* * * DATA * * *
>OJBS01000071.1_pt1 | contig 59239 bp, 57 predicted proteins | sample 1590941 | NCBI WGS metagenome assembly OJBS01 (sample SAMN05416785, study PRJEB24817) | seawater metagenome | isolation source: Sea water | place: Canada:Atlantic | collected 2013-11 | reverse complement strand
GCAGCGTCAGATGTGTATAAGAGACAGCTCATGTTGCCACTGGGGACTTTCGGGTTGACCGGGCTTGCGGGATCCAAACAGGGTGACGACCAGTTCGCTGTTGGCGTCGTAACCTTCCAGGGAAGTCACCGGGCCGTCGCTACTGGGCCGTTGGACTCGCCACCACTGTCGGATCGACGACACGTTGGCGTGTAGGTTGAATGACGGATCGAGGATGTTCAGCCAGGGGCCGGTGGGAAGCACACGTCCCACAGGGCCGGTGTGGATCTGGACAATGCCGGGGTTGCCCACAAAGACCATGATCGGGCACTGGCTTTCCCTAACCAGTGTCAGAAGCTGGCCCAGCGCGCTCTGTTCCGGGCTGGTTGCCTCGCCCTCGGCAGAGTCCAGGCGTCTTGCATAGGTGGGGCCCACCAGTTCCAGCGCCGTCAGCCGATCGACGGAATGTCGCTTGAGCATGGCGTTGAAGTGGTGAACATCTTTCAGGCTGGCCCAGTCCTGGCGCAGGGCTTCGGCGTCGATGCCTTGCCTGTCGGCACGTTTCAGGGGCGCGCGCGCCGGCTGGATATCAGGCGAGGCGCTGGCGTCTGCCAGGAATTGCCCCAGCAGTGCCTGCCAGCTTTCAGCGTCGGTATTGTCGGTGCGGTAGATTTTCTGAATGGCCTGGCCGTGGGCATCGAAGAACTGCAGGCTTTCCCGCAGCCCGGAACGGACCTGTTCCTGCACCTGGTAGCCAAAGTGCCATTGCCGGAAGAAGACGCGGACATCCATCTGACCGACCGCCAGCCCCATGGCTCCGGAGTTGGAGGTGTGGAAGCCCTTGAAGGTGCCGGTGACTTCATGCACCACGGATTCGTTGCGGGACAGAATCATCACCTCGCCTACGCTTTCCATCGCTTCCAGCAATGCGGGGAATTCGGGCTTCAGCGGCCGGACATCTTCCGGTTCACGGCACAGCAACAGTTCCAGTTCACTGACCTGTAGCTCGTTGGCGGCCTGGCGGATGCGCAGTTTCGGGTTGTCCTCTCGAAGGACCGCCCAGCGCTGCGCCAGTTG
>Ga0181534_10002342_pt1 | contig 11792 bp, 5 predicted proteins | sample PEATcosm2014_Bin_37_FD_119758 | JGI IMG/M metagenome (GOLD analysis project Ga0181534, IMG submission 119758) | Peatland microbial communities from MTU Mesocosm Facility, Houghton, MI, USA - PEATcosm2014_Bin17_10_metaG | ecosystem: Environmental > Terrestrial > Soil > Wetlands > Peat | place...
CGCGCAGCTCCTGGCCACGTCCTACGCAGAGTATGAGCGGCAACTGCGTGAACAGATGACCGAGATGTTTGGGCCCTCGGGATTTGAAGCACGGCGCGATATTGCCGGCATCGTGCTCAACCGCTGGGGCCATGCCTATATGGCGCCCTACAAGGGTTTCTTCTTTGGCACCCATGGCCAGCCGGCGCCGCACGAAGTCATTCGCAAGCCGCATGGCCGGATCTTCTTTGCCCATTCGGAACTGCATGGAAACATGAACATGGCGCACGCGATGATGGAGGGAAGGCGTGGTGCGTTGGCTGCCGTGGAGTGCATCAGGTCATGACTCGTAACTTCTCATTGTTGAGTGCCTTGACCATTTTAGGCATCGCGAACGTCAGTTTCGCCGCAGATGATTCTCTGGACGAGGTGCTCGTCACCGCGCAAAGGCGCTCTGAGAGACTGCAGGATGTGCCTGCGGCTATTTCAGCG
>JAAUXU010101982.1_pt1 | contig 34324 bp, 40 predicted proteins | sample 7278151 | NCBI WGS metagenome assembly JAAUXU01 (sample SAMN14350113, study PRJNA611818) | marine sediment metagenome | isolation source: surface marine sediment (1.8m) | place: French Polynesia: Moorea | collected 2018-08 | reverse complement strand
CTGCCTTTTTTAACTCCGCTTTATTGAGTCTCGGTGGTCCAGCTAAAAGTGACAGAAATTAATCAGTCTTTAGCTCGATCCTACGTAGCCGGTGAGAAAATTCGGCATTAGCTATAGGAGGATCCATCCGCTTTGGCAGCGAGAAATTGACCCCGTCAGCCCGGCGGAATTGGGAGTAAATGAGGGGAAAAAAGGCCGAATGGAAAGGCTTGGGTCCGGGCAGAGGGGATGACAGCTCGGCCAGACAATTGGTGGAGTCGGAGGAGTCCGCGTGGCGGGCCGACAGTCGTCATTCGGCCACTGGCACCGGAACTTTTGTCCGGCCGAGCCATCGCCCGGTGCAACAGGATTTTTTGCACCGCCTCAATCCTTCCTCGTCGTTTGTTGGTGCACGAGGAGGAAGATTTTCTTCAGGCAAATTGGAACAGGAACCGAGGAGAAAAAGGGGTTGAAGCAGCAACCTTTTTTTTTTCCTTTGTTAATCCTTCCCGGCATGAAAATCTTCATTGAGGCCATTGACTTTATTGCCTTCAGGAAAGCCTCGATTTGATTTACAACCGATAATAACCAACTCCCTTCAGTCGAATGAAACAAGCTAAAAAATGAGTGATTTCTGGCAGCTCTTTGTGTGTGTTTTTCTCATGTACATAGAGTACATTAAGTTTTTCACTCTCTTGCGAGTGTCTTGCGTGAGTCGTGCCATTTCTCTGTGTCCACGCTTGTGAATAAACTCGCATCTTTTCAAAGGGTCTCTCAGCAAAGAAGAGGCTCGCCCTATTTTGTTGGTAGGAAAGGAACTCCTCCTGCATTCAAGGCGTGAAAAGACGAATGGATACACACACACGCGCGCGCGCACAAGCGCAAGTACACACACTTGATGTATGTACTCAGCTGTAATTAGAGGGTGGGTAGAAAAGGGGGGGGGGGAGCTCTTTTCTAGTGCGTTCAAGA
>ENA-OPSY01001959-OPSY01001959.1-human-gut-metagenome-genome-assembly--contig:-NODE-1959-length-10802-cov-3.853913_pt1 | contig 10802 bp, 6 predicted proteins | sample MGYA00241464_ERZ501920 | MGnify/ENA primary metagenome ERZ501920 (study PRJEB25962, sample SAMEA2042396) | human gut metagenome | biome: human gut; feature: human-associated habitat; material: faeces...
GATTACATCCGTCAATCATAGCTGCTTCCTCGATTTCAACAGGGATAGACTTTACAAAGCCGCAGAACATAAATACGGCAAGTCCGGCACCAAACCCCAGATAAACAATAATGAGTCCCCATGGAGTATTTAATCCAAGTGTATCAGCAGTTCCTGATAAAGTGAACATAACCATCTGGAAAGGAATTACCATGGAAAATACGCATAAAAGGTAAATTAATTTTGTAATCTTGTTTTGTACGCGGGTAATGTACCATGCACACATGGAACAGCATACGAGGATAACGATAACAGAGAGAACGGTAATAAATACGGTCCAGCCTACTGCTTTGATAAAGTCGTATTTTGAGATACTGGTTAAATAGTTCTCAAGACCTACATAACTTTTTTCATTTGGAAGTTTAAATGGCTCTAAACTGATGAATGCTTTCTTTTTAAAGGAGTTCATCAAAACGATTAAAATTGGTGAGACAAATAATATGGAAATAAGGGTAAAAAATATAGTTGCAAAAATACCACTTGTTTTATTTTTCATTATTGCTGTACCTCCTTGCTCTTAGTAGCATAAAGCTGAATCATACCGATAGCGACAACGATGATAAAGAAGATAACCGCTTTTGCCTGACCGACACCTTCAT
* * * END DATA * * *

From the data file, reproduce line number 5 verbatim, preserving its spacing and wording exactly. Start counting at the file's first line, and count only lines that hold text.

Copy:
>JAAUXU010101982.1_pt1 | contig 34324 bp, 40 predicted proteins | sample 7278151 | NCBI WGS metagenome assembly JAAUXU01 (sample SAMN14350113, study PRJNA611818) | marine sediment metagenome | isolation source: surface marine sediment (1.8m) | place: French Polynesia: Moorea | collected 2018-08 | reverse complement strand